What do they want? A mantra for parenting and my own fool self
I spent yesterday immersed in all the loneliness and fervent belief and highly embarrassing prayers of my high school years. I had a screening for Mortified PDX -- Mortified, in case you've never heard of it, is a series of live readings of poetry, journals and other horrifying writing from one's own teen years -- and I'd spent a half-hour with the producers talking about what, exactly, I wanted as a teen? All afternoon, I sat in the basement and, later, at my dining room table, poring over journals and papers (with perforated edges thanks to our old dot-matrix printer!) and binders full of my deep thoughts and doodlings.
What did I want? I actually had an answer when they asked me at the beginning: I wanted to be popular. See, I knew I seemed popular from the outside -- I was a cheerleader, I ended up as student body president, I was involved in nearly every school organization to some capacity, I was even voted 'Most Likely to Succeed' -- but I didn't get invited to parties and I rarely had much in the way of boyfriends. I had lots of crushes and crushees and dates to the prom two years running -- but it wasn't ever because of my yearbook-worthy couplehood.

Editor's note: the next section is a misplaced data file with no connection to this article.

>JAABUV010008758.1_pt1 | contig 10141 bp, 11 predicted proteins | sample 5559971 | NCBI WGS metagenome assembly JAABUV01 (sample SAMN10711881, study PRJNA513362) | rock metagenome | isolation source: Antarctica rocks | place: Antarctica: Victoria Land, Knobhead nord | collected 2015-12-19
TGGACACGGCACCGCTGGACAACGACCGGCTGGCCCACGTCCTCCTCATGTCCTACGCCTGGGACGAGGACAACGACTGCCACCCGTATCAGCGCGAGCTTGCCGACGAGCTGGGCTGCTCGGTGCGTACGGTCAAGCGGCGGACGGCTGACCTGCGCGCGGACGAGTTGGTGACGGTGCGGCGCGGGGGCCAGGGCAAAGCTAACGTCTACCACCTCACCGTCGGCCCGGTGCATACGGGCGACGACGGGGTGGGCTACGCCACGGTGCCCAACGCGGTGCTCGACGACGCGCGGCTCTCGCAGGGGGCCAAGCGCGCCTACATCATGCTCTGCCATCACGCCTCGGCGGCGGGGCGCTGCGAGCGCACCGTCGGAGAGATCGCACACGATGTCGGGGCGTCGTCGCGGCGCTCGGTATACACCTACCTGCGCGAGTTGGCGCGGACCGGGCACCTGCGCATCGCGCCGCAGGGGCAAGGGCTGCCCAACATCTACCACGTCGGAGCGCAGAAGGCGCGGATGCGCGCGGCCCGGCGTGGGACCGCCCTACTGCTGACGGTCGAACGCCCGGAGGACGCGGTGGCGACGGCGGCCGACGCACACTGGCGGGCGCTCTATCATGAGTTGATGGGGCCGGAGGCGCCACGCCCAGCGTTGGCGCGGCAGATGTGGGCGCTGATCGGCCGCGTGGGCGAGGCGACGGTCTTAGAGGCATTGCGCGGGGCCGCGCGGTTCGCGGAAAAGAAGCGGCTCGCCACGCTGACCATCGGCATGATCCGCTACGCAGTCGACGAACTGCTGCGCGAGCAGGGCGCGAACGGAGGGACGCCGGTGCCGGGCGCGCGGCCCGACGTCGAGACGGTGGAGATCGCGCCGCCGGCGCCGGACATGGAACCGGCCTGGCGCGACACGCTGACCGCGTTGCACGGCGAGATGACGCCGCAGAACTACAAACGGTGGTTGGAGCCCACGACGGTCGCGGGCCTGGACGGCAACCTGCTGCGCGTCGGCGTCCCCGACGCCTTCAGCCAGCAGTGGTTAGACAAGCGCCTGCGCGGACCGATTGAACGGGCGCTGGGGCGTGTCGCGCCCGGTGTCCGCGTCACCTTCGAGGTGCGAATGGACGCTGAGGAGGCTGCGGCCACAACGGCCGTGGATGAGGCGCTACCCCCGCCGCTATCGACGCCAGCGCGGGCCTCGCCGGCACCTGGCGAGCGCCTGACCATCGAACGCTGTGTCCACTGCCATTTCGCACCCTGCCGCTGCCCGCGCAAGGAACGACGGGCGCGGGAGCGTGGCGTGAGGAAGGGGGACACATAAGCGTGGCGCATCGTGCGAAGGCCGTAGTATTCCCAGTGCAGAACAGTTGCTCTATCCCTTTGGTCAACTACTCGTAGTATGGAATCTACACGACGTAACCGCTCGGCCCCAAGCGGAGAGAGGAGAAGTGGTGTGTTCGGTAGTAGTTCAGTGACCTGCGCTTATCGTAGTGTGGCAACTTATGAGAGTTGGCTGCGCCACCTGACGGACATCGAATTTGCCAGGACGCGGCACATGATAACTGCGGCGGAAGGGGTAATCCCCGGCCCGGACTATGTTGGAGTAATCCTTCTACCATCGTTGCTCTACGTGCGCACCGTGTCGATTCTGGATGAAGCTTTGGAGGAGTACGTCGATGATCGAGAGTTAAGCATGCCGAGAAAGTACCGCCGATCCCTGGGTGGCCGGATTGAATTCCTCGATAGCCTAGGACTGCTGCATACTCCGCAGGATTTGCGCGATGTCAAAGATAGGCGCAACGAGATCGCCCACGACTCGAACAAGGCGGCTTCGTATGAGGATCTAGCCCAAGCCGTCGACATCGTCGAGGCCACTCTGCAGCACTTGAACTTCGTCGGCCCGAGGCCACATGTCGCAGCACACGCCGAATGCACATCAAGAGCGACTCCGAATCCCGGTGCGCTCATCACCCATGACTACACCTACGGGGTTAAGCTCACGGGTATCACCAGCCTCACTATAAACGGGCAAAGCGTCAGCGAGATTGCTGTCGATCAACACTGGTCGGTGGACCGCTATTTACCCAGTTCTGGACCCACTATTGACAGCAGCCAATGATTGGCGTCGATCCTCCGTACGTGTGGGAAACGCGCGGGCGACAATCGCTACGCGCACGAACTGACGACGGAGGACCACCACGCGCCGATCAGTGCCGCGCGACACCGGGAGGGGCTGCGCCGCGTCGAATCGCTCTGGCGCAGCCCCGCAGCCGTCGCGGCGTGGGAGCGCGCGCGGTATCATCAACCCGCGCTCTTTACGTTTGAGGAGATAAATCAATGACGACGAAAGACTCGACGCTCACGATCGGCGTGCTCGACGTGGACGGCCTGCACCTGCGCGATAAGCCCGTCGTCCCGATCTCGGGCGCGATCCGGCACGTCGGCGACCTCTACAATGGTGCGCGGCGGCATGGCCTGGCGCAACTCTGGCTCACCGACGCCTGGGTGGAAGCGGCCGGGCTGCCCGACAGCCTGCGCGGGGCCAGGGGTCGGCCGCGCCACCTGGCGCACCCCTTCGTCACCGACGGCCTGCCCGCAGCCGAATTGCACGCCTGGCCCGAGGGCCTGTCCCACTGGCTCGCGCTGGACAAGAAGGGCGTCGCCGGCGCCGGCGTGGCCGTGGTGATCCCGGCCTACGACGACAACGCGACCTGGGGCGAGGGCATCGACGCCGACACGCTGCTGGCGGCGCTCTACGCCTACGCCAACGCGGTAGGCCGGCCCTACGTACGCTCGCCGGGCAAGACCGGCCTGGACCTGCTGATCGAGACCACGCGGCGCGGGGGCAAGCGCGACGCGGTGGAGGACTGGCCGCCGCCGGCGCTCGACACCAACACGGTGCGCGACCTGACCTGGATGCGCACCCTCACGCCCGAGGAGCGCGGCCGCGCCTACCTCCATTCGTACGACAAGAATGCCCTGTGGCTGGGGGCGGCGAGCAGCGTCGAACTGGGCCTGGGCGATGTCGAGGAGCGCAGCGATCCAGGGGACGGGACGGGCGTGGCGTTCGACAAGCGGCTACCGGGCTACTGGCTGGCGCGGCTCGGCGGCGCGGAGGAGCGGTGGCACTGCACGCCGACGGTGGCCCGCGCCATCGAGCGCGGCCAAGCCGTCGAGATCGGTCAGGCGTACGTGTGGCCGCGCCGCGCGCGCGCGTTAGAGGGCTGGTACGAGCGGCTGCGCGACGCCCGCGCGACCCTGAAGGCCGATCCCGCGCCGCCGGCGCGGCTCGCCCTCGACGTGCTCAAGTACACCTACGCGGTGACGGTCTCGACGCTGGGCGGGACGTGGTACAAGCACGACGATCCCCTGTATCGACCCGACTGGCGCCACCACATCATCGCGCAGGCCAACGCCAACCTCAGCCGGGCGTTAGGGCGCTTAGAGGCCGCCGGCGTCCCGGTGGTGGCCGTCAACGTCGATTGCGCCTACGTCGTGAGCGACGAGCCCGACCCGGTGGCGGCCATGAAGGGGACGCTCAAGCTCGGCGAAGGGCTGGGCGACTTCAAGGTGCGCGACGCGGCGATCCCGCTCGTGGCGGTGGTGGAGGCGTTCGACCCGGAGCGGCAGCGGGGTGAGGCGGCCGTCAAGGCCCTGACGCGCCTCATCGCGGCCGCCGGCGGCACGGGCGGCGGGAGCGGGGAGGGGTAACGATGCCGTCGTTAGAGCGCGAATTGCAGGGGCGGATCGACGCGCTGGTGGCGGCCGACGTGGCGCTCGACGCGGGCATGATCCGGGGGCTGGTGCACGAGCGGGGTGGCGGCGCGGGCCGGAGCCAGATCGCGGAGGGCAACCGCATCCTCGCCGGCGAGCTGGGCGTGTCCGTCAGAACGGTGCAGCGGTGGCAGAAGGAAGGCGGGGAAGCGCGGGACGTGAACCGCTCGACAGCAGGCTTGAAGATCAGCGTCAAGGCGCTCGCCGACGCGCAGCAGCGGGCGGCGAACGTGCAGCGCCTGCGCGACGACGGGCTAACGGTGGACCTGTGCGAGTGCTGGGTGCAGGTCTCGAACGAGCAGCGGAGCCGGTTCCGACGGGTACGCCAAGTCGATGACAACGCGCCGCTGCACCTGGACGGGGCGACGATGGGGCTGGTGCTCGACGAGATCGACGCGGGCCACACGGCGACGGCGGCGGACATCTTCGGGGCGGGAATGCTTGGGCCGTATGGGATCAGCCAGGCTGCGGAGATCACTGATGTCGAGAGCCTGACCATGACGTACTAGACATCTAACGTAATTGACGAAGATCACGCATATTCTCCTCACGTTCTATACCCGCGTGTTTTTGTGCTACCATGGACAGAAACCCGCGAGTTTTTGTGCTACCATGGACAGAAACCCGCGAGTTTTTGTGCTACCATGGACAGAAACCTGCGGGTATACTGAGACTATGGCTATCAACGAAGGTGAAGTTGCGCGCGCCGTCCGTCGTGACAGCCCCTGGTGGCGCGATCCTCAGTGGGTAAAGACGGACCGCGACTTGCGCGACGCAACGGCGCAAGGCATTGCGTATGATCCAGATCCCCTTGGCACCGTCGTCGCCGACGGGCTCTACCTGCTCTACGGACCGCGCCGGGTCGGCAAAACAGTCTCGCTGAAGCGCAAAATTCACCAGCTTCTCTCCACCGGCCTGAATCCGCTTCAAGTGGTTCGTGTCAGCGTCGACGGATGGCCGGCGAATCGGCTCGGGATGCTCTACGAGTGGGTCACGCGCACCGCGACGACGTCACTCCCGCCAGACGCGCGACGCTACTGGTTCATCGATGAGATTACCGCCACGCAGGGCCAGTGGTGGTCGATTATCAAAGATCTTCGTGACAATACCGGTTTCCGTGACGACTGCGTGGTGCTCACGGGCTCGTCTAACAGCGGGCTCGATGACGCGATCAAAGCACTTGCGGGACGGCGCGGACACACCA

Now, I have what I want, even speaking strictly within my high school peer group (and I'm married to one of the guys I crushed on in high school); after our 20th reunion I had lots of old friends come up to me and say how much my soul-baring on my blog, on Facebook, and/or here had resonated with them; I'd become popular by, paradoxically, telling all the embarrassing, true-self-opening stuff I kept to myself in high school. Weird, but true. I'll just go ahead and quote myself from October 23, 1987, 7:51 p.m.: "There is an abundance of things that boggle my mind, including mostly eternity and the universe."
Which brings me to parenting.
It keeps me patient, too, to read through my 14-year-old writings and think, oh, how like me he is now. My heart goes out to me -- and, through association, to him and the him-to-be. As I wrote sometime in my freshman year, "To sum up my life at this time and point... I guess it would be easier to say that I just love."